“It’s hard to even explain it, bro,” Turner added. “Every weekend wherever you went, you had to really strap in. I remember telling people and they thought I was joking. But growing up on the West Side, the kids I played versus in the alley were some of the toughest kids I’ve played against. …The playground battles, going to Franklin Park, it’s like everybody you knew was getting busy. So, if you were the man at your school, there were a couple of kids walking that hall where on any given day they could give you some problems. If you go to a different school, Proviso East or Proviso West up the street, you’ll hear, ‘This [other] dude is an animal. This dude is giving out pure hell.’ There are so many guards I grew up playing with or playing versus. That’s what pops in my mind when it comes to Chicago talent; not the obvious players, but some of the local stars. It’s just unreal. There was just that much talent, man. And it made you better. If you made it out of there, you just knew you could go on and do great things.”

Nunn and Sacramento Kings forward Jabari Parker met in the sixth grade “on the AAU scene,” according to Nunn. They quickly became friends, despite the fact they “had always battled,” according to Parker. They later formed what Parker called “a brotherhood bond,” which would help the duo rattle off four straight state championships at Simeon Career Academy, Rose’s alma mater. Parker received all the accolades, as he was named National High School Player of the Year by both Gatorade and McDonald’s.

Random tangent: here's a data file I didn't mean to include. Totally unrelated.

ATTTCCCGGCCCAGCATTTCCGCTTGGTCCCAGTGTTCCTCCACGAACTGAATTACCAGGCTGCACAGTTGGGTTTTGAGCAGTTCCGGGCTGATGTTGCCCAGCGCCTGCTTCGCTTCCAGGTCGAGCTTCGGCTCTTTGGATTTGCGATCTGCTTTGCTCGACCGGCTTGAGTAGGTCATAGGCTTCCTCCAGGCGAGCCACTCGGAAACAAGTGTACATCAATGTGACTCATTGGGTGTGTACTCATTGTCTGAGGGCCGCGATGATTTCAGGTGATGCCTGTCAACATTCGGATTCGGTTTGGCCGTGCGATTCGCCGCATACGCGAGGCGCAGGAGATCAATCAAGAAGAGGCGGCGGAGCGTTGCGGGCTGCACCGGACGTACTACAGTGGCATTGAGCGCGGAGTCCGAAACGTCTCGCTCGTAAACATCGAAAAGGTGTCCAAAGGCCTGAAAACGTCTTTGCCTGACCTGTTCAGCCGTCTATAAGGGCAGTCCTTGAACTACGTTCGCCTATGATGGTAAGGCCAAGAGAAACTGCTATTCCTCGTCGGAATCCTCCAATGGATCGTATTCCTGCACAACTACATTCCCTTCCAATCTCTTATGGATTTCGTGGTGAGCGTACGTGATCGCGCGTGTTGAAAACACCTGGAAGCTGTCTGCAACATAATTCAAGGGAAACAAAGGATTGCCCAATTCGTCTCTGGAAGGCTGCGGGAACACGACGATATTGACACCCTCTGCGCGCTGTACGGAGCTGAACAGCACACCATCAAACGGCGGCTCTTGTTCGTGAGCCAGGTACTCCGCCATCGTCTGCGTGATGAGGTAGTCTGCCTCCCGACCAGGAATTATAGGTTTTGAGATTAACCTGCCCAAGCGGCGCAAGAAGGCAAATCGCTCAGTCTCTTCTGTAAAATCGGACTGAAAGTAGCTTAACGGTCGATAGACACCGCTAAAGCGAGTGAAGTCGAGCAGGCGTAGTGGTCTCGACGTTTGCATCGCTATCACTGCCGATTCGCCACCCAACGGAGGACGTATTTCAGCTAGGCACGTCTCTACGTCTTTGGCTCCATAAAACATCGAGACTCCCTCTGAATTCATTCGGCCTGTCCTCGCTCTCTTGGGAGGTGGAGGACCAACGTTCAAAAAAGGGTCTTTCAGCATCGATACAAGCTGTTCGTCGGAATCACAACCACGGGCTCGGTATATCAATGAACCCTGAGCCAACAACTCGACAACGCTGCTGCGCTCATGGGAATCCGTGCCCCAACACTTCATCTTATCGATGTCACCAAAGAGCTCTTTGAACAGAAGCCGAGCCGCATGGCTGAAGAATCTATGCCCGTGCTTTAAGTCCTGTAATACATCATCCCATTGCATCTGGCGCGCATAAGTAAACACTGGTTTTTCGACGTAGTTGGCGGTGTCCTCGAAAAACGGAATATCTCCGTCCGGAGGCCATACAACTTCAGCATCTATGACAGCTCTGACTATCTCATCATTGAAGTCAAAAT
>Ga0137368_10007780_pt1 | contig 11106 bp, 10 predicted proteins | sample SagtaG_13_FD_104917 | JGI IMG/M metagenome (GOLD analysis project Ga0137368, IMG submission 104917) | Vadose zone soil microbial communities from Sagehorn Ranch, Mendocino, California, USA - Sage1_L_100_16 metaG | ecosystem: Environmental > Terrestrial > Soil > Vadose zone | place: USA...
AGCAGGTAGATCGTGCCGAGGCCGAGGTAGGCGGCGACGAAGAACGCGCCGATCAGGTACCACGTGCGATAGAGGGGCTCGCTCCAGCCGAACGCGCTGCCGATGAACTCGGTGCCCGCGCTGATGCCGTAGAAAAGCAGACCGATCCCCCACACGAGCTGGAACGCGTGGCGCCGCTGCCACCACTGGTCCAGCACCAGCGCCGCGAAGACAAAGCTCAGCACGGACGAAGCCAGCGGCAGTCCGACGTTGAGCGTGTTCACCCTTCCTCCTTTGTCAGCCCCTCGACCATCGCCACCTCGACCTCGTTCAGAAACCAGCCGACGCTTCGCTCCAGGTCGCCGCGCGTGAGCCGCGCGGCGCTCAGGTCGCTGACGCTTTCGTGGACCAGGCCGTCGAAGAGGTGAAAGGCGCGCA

But he’s quick to point out Nunn’s contributions.

“People give me a lot of credit for four state championships, but I can’t take that credit myself,” Parker said. “I had a great team. Kendrick was one of those guys where I would have never gotten that far if it wasn’t for him. And other guys, too. But I always wanted to bring up Kendrick when it came to my legacy because it should never be me alone. It should be him right there with me.”

Nunn was definitely there for Parker when injuries started to derail what was supposed to be a promising NBA career. There was a time when Parker drew comparisons to players such as Carmelo Anthony and Paul Pierce when he first entered the league, but injuries have prevented the six-year veteran from living up to the hype.

“Kendrick was always there for me,” Parker said. “I’ve always been there for him. Shoot man, anything he needed from me, I’ve got him. And he’s got my back.”

Beverley shares similar sentiments regarding former MVP Rose, who has dealt with his fair share of injuries since coming into the league.